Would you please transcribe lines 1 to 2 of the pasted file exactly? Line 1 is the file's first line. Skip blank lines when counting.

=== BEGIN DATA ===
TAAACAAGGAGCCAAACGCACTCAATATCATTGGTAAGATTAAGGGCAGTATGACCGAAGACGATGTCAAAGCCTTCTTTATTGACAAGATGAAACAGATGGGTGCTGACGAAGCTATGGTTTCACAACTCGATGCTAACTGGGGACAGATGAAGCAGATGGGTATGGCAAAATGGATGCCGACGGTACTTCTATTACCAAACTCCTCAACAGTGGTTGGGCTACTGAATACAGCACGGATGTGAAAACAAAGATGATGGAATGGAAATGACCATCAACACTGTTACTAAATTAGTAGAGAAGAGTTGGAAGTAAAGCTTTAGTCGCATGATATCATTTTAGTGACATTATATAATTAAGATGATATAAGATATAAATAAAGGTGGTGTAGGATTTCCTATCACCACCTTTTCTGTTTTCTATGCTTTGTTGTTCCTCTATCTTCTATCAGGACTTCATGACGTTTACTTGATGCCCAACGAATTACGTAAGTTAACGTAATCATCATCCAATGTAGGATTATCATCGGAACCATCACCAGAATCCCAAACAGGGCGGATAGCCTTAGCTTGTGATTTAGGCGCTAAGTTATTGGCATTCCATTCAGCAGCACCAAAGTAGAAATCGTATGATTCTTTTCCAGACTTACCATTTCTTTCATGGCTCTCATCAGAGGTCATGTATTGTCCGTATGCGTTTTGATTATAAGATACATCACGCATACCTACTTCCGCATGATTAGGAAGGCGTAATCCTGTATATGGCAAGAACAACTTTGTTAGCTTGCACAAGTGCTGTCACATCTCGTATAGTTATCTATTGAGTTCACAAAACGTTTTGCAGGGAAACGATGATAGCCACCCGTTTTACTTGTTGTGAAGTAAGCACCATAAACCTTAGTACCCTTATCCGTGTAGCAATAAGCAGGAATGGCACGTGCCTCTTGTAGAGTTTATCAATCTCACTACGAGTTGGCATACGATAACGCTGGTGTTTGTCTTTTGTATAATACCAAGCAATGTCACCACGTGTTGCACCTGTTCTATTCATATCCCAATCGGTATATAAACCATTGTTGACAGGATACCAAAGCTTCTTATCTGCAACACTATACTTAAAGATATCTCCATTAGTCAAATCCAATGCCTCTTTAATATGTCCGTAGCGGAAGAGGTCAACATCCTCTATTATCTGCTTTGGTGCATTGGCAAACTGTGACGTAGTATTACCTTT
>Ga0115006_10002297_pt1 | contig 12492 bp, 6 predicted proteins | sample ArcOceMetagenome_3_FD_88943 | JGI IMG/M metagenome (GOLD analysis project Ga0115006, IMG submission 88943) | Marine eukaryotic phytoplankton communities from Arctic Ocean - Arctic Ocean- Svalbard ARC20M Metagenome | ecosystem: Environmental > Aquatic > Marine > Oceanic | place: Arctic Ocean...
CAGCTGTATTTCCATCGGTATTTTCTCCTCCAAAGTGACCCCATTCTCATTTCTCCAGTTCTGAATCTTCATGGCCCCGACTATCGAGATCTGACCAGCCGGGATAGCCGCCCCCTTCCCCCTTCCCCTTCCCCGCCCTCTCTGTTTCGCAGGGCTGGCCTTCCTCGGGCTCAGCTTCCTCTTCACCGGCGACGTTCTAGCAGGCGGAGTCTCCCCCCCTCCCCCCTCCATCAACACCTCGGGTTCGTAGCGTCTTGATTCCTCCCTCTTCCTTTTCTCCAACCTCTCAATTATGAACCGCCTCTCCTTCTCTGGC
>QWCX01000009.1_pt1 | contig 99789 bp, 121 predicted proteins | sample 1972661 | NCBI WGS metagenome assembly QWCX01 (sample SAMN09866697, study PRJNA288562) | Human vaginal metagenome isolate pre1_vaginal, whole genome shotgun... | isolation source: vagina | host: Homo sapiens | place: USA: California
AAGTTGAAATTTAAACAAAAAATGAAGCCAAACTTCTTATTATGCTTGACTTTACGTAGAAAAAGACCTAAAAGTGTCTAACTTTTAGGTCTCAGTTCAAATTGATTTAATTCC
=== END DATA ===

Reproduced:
TAAACAAGGAGCCAAACGCACTCAATATCATTGGTAAGATTAAGGGCAGTATGACCGAAGACGATGTCAAAGCCTTCTTTATTGACAAGATGAAACAGATGGGTGCTGACGAAGCTATGGTTTCACAACTCGATGCTAACTGGGGACAGATGAAGCAGATGGGTATGGCAAAATGGATGCCGACGGTACTTCTATTACCAAACTCCTCAACAGTGGTTGGGCTACTGAATACAGCACGGATGTGAAAACAAAGATGATGGAATGGAAATGACCATCAACACTGTTACTAAATTAGTAGAGAAGAGTTGGAAGTAAAGCTTTAGTCGCATGATATCATTTTAGTGACATTATATAATTAAGATGATATAAGATATAAATAAAGGTGGTGTAGGATTTCCTATCACCACCTTTTCTGTTTTCTATGCTTTGTTGTTCCTCTATCTTCTATCAGGACTTCATGACGTTTACTTGATGCCCAACGAATTACGTAAGTTAACGTAATCATCATCCAATGTAGGATTATCATCGGAACCATCACCAGAATCCCAAACAGGGCGGATAGCCTTAGCTTGTGATTTAGGCGCTAAGTTATTGGCATTCCATTCAGCAGCACCAAAGTAGAAATCGTATGATTCTTTTCCAGACTTACCATTTCTTTCATGGCTCTCATCAGAGGTCATGTATTGTCCGTATGCGTTTTGATTATAAGATACATCACGCATACCTACTTCCGCATGATTAGGAAGGCGTAATCCTGTATATGGCAAGAACAACTTTGTTAGCTTGCACAAGTGCTGTCACATCTCGTATAGTTATCTATTGAGTTCACAAAACGTTTTGCAGGGAAACGATGATAGCCACCCGTTTTACTTGTTGTGAAGTAAGCACCATAAACCTTAGTACCCTTATCCGTGTAGCAATAAGCAGGAATGGCACGTGCCTCTTGTAGAGTTTATCAATCTCACTACGAGTTGGCATACGATAACGCTGGTGTTTGTCTTTTGTATAATACCAAGCAATGTCACCACGTGTTGCACCTGTTCTATTCATATCCCAATCGGTATATAAACCATTGTTGACAGGATACCAAAGCTTCTTATCTGCAACACTATACTTAAAGATATCTCCATTAGTCAAATCCAATGCCTCTTTAATATGTCCGTAGCGGAAGAGGTCAACATCCTCTATTATCTGCTTTGGTGCATTGGCAAACTGTGACGTAGTATTACCTTT
>Ga0115006_10002297_pt1 | contig 12492 bp, 6 predicted proteins | sample ArcOceMetagenome_3_FD_88943 | JGI IMG/M metagenome (GOLD analysis project Ga0115006, IMG submission 88943) | Marine eukaryotic phytoplankton communities from Arctic Ocean - Arctic Ocean- Svalbard ARC20M Metagenome | ecosystem: Environmental > Aquatic > Marine > Oceanic | place: Arctic Ocean...